In this break, I did not join Lenny in the Green Room, as I otherwise frequently did.
Something must have happened. The break, in which yet more microphones were switched, lasted an unusually long time. Some musicians looked nervously at the clock. At last Lenny returned. “Gentlemen, we have a technical problem. The sound quality is miserable. All that we have rehearsed and recorded is unusable. I hope we can resolve the issue by tomorrow. We don’t have much more time. In studying the score, I have noted some passages that I would like to practice with you!”
He put his reading glasses on, and flipped through the score: “Please, second movement, rhythm. . .”
At all the music stands pages turned. A loud murmuring could be heard. Lenny gave the entry. Repetition followed upon repetition. Nothing worked. I felt sorry both for Lenny and the musicians. As a choral singer, I often experienced rehearsals where the desired result just could be achieved. So it was this afternoon. At last, the Concert Master pointed to the clock. Lenny rested his baton: “Thank you gentlemen. I am sorry. Until tomorrow.”
Both hall and podium emptied hurriedly. Lenny seemed depressed. I asked myself if I should, as we had agreed, join him in the Green Room. I felt he would need peace – today everything had gone wrong. I couldn’t suppress my own anxiety. I had just decided to smoke a cigarette and go home when Harry Kraut, in some agitation, walked out of the Green Room: “Hello, Renate! Why aren’t you with Lenny?”
“I don’t want to disturb him. Today wasn’t a good day for him. It pains me to see him suffer.”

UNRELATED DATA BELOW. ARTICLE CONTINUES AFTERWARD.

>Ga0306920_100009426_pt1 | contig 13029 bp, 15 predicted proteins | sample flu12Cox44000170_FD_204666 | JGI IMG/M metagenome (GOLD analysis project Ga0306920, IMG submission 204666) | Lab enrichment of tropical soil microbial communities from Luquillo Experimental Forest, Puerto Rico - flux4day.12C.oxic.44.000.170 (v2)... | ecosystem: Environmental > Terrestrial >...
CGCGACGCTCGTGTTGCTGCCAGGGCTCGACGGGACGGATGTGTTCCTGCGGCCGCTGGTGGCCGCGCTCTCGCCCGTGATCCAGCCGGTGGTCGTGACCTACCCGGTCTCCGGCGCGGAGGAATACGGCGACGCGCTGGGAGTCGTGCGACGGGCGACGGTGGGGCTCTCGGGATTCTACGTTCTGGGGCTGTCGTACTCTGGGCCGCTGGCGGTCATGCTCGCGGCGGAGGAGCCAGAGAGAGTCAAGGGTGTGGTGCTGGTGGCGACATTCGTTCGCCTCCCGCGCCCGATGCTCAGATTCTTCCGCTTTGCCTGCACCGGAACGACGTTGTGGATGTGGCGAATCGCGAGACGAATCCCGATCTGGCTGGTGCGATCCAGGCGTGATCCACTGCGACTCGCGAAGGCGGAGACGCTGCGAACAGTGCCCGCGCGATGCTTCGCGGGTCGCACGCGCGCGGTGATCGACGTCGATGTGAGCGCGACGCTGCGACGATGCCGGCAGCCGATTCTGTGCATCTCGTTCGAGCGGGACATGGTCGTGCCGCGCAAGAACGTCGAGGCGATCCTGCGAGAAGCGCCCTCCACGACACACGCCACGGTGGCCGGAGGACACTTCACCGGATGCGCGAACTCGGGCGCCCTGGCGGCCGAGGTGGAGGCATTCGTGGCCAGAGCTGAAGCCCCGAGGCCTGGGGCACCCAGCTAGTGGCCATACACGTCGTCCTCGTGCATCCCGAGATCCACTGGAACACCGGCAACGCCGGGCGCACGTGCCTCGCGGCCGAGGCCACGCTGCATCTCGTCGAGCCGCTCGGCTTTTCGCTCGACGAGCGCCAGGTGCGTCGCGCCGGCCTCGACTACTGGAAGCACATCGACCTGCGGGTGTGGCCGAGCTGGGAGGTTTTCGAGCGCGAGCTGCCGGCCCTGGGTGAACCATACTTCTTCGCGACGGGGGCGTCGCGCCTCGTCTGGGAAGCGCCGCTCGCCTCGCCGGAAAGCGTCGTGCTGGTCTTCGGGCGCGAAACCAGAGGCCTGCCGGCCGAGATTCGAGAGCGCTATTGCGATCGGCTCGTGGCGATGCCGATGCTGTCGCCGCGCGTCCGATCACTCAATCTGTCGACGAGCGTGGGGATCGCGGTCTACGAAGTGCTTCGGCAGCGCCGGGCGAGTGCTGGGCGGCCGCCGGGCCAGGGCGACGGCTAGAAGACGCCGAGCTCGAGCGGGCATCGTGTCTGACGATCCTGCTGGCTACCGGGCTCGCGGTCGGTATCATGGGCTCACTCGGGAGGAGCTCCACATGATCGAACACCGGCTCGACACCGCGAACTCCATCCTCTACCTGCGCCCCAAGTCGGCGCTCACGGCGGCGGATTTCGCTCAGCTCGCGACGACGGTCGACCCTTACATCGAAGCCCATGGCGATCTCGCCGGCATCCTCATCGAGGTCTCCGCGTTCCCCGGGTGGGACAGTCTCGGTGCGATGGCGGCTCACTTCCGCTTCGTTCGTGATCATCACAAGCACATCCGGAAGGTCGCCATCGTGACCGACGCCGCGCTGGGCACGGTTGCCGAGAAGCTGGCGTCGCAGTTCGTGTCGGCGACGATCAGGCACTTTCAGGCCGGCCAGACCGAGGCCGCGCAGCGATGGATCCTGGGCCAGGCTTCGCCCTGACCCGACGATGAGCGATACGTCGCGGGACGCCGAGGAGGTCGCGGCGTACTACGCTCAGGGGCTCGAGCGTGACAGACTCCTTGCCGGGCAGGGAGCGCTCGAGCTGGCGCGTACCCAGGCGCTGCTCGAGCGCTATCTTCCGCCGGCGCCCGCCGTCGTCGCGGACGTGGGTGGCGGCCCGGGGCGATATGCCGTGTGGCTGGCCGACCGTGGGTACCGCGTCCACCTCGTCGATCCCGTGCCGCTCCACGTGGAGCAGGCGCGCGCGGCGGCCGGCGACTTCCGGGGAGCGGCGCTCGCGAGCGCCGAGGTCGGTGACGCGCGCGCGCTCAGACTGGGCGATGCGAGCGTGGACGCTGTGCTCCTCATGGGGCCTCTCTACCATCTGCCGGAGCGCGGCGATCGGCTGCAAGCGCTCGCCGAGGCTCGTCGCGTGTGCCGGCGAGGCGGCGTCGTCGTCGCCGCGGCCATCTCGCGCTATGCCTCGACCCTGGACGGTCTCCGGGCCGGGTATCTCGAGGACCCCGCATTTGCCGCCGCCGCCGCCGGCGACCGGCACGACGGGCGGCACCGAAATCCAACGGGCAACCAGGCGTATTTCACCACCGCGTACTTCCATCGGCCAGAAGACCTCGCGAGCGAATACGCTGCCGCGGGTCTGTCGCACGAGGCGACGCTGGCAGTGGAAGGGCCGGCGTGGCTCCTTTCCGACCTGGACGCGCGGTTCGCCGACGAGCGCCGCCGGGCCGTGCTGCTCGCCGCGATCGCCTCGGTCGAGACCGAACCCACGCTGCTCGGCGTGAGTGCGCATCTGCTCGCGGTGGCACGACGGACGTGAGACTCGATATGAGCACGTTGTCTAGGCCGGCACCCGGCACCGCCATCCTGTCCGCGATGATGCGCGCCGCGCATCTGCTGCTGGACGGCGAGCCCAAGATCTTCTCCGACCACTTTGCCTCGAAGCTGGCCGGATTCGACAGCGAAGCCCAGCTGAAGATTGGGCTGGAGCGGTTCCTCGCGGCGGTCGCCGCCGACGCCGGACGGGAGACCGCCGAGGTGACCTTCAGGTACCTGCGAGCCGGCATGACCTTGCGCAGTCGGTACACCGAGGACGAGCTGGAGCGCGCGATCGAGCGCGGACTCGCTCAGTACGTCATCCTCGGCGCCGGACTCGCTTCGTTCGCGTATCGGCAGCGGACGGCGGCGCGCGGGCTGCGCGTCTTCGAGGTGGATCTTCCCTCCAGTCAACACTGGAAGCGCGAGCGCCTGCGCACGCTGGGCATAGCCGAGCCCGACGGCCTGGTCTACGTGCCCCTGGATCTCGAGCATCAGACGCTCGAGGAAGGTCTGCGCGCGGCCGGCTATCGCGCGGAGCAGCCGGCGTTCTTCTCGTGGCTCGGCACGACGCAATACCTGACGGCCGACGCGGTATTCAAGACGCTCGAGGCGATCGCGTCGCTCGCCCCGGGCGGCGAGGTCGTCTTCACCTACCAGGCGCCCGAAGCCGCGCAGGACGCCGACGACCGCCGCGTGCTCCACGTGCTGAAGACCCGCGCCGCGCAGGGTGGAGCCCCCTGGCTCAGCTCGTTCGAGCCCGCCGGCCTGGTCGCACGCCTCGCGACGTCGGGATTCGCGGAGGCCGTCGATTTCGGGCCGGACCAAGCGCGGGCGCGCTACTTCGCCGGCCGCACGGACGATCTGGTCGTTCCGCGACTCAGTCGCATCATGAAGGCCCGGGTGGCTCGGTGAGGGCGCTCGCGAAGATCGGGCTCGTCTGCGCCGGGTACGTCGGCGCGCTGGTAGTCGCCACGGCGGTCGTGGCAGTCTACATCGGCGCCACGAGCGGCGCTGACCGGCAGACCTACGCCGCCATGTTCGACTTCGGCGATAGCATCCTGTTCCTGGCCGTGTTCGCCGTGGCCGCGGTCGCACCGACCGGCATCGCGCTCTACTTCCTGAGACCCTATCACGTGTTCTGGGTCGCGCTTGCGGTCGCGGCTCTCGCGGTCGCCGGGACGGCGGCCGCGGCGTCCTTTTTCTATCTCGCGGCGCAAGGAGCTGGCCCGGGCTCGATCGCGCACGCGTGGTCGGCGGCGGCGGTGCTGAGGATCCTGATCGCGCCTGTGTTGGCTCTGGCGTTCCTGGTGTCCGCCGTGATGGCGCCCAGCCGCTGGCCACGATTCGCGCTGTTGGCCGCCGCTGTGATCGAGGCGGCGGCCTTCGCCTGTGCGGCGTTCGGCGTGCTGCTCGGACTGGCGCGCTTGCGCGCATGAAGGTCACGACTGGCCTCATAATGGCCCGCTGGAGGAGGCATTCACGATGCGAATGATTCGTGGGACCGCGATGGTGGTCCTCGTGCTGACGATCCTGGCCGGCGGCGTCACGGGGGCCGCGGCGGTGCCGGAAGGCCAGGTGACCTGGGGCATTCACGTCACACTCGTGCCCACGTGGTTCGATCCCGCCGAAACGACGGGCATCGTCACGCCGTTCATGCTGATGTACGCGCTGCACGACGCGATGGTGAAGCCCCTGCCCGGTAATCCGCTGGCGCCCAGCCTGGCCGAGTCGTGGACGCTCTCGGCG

“We have just about resolved the technical problems. Please, go to him, he is alone. I must still deal with the damned technical issues. Lenny has already asked for you. I think your company would do him some good.”
Harry disappeared into the recording studio. I had my doubts. Should I really go to Lenny? Was Harry in earnest? In contrast to the Viennese, I have found the Americans to mean what they say. So, off I went to the Green Room.
Lenny sat on the sofa, his sweater soaked in perspiration. He smoked a cigarette and looked into the distance.
“Oh, my darling. How wonderful that you are here!”
Lenny came joyfully to me and pressed himself exhaustedly against me. I don’t know how long this silent embrace lasted. I had the feeling I had a child who need comforting in my arms. We smoked a cigarette on the couch. Lenny lay his head on my shoulder, his silver cup filled with whiskey before him, and repeated every detail of his unhappy rehearsal. I listened in silence. He seemed relieved. Off the Green Room there was a washroom. Lenny pulled off his sweaty top, washed himself, and changed into fresh clothes. He sat again and leaned against me. I took him into my arms. We didn’t speak a word.